This profile of Mark Haggerty is Part 5 in a 5-part series on this innovative clinic and a group of its staff members.
In 1993, Mark Haggerty was 27 years old and earning his living in Vancouver selling cars, which was no surprise to those who knew him as cars had been a passion since childhood.
At the time, Mark drank and was a recreational drug user—but he felt in control of his life.
A diagnosis of HIV, related to his drug use, changed all that.
“Today, I manage my HIV with one pill a day,” says Mark. “I can expect to live a long life. But in 1993, I was told my life expectancy was going to be short. HIV was a death sentence. I was young. It was devastating. As a result, the addictions I already had intensified. Mostly because I didn’t care anymore. The way I saw it, I was going to die anyway.”
In 1996, new medications changed everything. The new drug cocktail that changed the worldwide HIV landscape and gave hope to millions was developed in Vancouver, at the BC Centre for Excellence in HIV/AIDS at St. Paul’s under the leadership of Dr. Julio Montaner, who was also Mark’s doctor at the time.
Mark remembers this time clearly. For him, these new medications were a new lease on life.
“But after three years of alcohol and cocaine abuse,” says Mark, “my addiction had taken over my life and I realized I couldn’t stop.”
Things start to change… one shift at a time
For the next few years, Mark struggled to stay on his HIV treatment regimen but his addiction made it difficult—and dangerous. The new ARVs (antiretroviral drugs) needed to be taken consistently, without interruption. Otherwise, the body could develop a resistance to them. Routinely missing appointments and forgetting to take his pills, Mark was constantly at risk of this happening.
“Julio’s a star now,” says Mark, in appreciation of Dr. Montaner and the global impact his work has had, “but to me, Julio was my doctor, and I remember him explaining to me that I only had so many chances with these new ARVs, that if I didn’t take them as prescribed, they might not work.”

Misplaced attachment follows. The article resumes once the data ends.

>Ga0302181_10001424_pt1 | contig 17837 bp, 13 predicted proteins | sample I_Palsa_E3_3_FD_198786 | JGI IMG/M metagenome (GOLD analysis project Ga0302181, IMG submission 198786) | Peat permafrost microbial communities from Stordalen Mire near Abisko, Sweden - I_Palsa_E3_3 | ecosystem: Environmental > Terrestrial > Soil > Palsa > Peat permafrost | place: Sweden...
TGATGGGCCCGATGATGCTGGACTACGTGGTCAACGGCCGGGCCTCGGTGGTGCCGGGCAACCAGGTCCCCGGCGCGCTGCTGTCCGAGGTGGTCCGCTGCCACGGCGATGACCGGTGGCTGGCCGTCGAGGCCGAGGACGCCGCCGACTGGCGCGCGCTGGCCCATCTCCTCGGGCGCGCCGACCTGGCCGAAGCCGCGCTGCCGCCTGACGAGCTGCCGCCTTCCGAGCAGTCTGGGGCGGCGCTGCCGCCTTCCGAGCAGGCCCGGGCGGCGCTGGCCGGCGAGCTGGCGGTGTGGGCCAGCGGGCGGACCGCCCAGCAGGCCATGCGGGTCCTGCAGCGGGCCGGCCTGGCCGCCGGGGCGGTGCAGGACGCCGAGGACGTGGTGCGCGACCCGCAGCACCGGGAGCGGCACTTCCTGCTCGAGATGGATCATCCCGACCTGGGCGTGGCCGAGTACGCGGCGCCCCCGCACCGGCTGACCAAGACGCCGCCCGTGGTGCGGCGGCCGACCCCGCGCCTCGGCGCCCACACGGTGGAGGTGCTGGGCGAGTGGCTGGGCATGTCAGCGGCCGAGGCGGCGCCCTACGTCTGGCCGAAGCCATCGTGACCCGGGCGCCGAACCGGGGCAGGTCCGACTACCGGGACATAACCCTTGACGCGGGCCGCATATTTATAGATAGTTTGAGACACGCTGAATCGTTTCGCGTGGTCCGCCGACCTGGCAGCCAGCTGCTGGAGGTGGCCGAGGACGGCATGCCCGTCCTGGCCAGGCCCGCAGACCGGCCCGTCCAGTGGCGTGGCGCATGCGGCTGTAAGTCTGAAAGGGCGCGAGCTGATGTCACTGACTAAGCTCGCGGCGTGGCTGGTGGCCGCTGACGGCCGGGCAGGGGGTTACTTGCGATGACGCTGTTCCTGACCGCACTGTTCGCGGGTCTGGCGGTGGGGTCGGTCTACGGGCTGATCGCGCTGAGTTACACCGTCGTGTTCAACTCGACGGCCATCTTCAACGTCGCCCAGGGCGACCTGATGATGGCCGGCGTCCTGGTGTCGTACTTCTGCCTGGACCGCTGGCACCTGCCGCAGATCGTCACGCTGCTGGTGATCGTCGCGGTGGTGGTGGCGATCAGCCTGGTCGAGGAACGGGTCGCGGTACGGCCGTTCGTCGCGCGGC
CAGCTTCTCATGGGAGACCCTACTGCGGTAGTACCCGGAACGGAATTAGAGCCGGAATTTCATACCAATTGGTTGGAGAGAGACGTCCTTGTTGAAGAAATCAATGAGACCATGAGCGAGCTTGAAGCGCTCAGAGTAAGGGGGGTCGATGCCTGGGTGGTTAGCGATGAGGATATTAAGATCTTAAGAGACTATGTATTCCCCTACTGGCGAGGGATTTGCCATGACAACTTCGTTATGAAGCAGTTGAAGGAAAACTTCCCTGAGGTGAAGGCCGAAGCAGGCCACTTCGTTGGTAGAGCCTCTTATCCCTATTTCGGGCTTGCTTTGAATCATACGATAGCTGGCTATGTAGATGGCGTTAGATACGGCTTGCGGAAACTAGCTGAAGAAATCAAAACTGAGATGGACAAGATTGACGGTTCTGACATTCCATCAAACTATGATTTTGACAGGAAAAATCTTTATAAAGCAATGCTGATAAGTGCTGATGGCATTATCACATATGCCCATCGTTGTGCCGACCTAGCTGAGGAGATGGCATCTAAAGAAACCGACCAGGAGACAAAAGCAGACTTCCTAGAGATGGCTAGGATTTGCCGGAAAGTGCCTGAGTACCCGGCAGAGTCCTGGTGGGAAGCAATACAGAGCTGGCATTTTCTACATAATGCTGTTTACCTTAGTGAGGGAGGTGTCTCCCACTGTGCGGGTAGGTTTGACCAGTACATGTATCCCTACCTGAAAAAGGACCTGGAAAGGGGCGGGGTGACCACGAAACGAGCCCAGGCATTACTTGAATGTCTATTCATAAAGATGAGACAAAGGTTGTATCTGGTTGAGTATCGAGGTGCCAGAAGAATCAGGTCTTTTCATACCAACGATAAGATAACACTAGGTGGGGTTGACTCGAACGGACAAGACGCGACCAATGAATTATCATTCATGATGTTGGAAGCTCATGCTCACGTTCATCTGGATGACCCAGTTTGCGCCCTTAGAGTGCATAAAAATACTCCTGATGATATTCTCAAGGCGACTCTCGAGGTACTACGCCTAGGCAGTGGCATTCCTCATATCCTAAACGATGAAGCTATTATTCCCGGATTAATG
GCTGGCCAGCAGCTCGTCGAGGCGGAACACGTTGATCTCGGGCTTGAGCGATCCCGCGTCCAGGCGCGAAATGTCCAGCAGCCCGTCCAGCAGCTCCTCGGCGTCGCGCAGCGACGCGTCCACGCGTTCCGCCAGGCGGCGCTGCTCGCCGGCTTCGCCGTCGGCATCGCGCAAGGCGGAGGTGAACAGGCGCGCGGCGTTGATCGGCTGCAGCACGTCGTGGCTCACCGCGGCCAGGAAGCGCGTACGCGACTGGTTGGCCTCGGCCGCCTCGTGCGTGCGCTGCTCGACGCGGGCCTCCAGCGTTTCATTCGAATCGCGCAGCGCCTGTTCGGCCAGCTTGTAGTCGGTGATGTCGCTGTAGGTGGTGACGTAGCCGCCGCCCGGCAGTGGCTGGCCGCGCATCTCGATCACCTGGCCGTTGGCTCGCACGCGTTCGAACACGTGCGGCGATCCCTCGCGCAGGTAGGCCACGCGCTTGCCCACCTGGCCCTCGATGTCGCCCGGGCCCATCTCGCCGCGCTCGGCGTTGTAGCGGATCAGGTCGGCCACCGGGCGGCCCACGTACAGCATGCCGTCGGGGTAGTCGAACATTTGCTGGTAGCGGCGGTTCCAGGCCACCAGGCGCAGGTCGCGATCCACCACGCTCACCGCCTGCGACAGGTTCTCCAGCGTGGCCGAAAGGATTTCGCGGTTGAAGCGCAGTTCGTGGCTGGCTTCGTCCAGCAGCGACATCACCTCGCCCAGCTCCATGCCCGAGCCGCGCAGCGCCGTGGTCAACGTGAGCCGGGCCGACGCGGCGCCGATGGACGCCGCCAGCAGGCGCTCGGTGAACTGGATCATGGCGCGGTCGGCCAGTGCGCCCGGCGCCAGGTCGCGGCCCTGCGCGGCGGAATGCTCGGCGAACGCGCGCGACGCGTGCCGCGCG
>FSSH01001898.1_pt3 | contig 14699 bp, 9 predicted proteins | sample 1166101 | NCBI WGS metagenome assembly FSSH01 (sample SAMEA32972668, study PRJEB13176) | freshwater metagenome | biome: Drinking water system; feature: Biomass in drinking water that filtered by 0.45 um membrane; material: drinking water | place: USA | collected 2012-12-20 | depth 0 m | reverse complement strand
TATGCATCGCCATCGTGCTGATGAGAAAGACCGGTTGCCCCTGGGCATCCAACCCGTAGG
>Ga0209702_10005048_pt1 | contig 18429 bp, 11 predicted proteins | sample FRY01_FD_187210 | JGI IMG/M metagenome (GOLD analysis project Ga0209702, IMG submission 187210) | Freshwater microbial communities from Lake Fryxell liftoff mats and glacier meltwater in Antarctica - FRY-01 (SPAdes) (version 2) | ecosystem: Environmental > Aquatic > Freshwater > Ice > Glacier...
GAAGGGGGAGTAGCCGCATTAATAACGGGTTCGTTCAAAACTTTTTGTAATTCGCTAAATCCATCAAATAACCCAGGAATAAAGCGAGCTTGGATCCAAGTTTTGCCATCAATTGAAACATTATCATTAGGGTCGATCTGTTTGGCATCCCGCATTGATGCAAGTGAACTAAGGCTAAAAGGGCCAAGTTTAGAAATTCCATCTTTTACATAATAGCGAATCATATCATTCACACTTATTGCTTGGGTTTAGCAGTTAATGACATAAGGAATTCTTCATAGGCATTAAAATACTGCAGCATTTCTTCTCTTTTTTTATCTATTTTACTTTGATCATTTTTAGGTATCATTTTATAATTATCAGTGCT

A turning point in Mark’s life came at the turn of the millennium when he was introduced to Positive Living BC, a group that helps people living with HIV. Mark appreciated the support and the opportunity to talk to others who were going through similar experiences. He began to volunteer at the organization and did so for the next ten years.
“I had one afternoon shift a week, helping out with reception,” says Mark, “and even though I was still in my addiction, I never missed that shift. It became a lifeline. It helped me be a part of something. It gave me my self-esteem back.”
In 2011, Positive Living BC began a peer navigator program. Peer navigators are people who have personal experience with an issue which provides them with unique insights they can use to help others dealing with similar challenges. Mark applied for one of the part-time, paid positions—and got it.
That job changed Mark’s life. It would also lead him, a few years later, to his role as a peer navigator at the Rapid Access Addiction Clinic at St. Paul’s (RAAC).
The importance of shared experience
In December, 2016, Mark was hired as a peer navigator at the RAAC, where the team already knew him and knew he’d turned his life around (at this point, Mark had been abstinent two years).
Of people who come to the RAAC for help, Mark says when they learn he has been through what they are going through, he can feel their level of anxiety go down. He says his job is to assure them that recovery is possible. To share his own experience. To talk or just listen. And to be sure they know he has no agenda beyond being there for them as a resource. He says patience is key.
“Often the people I talk to are in withdrawal or they’re detoxing, they’re sick,” says Mark. “They’re not always in the mood to talk, and some will leave. But I know that a few days later they may think, ‘That guy was alright. I had a good talk with him. He gets what I’m dealing with. I’m going to go back and talk to him again.’ That’s a big thing when that happens, when someone comes back. And they do come back.”
Mark sees this coming and going, the starting but stopping, as part of the recovery process.
“Relapse can be and often is a part of recovery,” he says. “Seeds are being planted so something can grow.”
Ultimately, Mark believes in the positive force of shared experience. From his own struggles, he knows he has insights that others do not. He considers the opportunity given to him by the RAAC “a gift” that reminds him of how grateful he is to be given a chance to help.
“It’s so important just to be there with a person, “ he says, “just to sit with them. That’s because addiction isolates you. Addiction uses all of your own power to isolate you from everyone else. It’s a horrible, lonely disease. But at the same time, when you decide to stop, it’s a sad day. Because your addiction helped you cope for so long. It was the most important thing in your life. Not a lot of people understand this side of it—but someone who’s been there does.”
With much room (and need) to grow this vital and already impactful program, friends of St. Paul’s Foundation are encouraged to help by making a donation to support the work of the Rapid Access Addiction Clinic.